John Collins grew up in Center Line, north of Detroit. He was a letterman at the Catholic High School and was a sports hero. His mother worked as a waitress and told John and his siblings that their father had abandoned them. 

By '69, he was a senior at Eastern Michigan University, studying to be a teacher. He was polite and handsome, but the boy next door image was a farce. Fournier said his frat brothers learned that the hard way when he was thrown out because of theft.

In fact, the motorcycle he picked up Karen on was cobbled together stolen parts.


If police in Michigan were doubting Collins as their man, they got more evidence a few thousand miles away.

"I knew we had a good case but it was going to be a lengthy trial. And here's California - and they've got a better case than us, and they've got the death penalty," Sheriff Harvey said.

Right after Alice Kalom was killed in June '69, Collins and a friends took a road trip to Salinas, California. In the few days he was in southern California, 17-year-old Roxie Phillips disappeared.

"Roxie is walking down the street, mailed a letter a block away from her house. The letter was mailed so they knew she got that far. And John picked her up and he had a nice car...that was his mother's car," Fournier said.

The car had Michigan plates. Two people saw Roxie get in the car. 

Before Collins left the Golden State, he saw a doctor for a case of poison oak.

A few days later, Roxie was found in Pecadero Canyon outside of Salinas. She had been beaten and strangled and then dumped in a patch of poison oak in the canyon.

After his Michigan arrest, the car he drove to California was impounded where they found some important evidence for the California murder.

"They took the car apart and they found under one of the seats, a swatch of fabric, I think was about the size of a dime. It was the same pattern, same floral pattern, and save weave of dress. Everything matched the belt and that swatch, which connected the two," Fournier said.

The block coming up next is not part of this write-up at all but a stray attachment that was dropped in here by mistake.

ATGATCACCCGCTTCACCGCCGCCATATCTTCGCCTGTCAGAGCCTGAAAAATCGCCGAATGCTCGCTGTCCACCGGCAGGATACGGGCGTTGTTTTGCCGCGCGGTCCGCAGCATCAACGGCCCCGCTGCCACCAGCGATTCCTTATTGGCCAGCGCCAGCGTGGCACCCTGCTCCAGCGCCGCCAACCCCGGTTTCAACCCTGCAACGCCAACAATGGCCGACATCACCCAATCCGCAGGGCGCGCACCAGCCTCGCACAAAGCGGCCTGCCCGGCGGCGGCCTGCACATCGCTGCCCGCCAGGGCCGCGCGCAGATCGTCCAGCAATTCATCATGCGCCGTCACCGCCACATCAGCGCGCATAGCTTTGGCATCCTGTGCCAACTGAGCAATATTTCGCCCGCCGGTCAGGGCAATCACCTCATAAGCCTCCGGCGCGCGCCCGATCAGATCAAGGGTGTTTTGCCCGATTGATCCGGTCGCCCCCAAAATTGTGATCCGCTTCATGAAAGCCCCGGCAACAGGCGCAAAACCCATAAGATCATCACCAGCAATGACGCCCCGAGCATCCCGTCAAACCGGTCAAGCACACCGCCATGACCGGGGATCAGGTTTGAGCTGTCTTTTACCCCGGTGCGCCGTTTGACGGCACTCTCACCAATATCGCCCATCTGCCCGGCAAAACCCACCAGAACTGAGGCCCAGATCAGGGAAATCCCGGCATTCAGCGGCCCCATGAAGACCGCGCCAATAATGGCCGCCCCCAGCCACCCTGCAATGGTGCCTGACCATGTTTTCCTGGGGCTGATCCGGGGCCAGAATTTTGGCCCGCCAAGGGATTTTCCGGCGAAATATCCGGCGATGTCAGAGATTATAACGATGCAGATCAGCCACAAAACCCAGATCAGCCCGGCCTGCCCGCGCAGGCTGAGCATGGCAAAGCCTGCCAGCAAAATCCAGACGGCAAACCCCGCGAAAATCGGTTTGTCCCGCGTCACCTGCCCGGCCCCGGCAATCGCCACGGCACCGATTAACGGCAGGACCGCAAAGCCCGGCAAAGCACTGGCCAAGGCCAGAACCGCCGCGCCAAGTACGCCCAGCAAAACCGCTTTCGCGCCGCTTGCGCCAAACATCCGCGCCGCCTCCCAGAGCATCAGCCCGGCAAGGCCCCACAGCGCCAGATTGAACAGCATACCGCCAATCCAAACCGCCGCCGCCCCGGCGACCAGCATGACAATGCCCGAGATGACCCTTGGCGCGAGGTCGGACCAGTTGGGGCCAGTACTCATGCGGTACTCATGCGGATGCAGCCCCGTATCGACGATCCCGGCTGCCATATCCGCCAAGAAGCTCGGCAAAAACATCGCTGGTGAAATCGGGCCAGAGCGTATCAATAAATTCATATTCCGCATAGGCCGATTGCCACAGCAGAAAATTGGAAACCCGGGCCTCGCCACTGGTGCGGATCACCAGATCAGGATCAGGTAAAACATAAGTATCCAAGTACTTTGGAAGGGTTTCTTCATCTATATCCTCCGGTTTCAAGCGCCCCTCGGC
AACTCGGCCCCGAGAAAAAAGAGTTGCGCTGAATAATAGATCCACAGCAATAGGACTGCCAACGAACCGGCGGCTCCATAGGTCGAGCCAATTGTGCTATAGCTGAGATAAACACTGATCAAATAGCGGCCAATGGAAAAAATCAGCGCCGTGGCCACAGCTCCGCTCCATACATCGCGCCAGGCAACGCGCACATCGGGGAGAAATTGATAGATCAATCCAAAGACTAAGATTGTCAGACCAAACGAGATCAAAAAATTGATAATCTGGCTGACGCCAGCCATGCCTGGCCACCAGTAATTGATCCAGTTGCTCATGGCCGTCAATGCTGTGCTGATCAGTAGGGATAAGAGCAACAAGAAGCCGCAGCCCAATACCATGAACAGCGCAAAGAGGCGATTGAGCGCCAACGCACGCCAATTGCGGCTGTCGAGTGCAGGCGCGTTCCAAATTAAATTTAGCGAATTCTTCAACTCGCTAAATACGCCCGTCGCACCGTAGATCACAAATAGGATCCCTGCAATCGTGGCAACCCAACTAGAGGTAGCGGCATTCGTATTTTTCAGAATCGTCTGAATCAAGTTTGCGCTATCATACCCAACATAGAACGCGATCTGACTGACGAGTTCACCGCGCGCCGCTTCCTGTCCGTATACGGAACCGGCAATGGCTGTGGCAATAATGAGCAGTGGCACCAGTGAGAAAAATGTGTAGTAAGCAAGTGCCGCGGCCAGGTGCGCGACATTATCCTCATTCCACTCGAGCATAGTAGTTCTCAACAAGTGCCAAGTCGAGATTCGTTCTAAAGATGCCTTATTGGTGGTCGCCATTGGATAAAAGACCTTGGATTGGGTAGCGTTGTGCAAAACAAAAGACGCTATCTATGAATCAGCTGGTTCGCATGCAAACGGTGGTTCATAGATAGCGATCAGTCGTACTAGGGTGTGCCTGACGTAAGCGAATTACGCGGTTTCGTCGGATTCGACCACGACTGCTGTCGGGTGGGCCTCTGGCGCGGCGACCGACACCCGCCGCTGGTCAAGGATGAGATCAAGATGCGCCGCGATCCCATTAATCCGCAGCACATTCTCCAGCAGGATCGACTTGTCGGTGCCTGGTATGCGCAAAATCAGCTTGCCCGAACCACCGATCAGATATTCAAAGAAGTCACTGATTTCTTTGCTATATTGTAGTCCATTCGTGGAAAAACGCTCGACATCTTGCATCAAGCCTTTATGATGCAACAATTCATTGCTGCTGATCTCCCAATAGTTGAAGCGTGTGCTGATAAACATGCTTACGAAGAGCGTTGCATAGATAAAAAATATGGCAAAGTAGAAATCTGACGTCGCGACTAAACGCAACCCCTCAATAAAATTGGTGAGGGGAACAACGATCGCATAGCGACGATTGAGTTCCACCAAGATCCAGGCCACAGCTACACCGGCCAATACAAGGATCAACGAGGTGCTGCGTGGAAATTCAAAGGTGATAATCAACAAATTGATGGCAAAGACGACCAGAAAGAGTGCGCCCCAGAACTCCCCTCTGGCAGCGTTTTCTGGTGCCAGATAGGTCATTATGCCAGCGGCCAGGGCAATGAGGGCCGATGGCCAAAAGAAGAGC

Collins claimed he never killed anyone and he even agreed to take a polygraph test.  Sheriff Harvey said, just before the test, John met in private with his attorney.  

"He was in with John for about 45 minutes. He comes out and said 'take him back to jail.' (I said) 'the polygraph is sitting over here'. (He said) 'take him back to jail.'  It didn't take a scientist to figure out what transpired.  I know for a fact that John confessed to him," Sheriff Harvey said.

In 1970, John Collins was tried for the murder of Karen Beineman. His mother attended every single day of the trial.

"Her and the daughter both had miniskirts on and with the boots, all the way up, and long, dangly earrings. But they were striking.  They stood out," Sheriff Harvey said.

During the trial, Collins sat more relaxed than before: He smiled at attorneys, his mother, and his family.

Despite exuding confidence, evidence was overwhelming. The hairs found in Karen's underwear matched hair in his uncle's basement - which is where she was believed to have been killed.

On August 17, 1970, John Normans Collins was found guilty by a jury. He has ordered to life without parole in prison.


Collins has been locked up for 50 years - but that doesn't erase the pain. 

In part three of our special series, we'll meet the women who had close calls with the killer, including one woman who says he's still luring women into his clutches today, from his prison cell.

Go back and read Part One here: Michigan Murders: 50 years ago, terror reigned in Ypsilanti

Continue reading Part Three here: Michigan Murders: Close calls, haunting roads - life after a suspected serial killer is arrested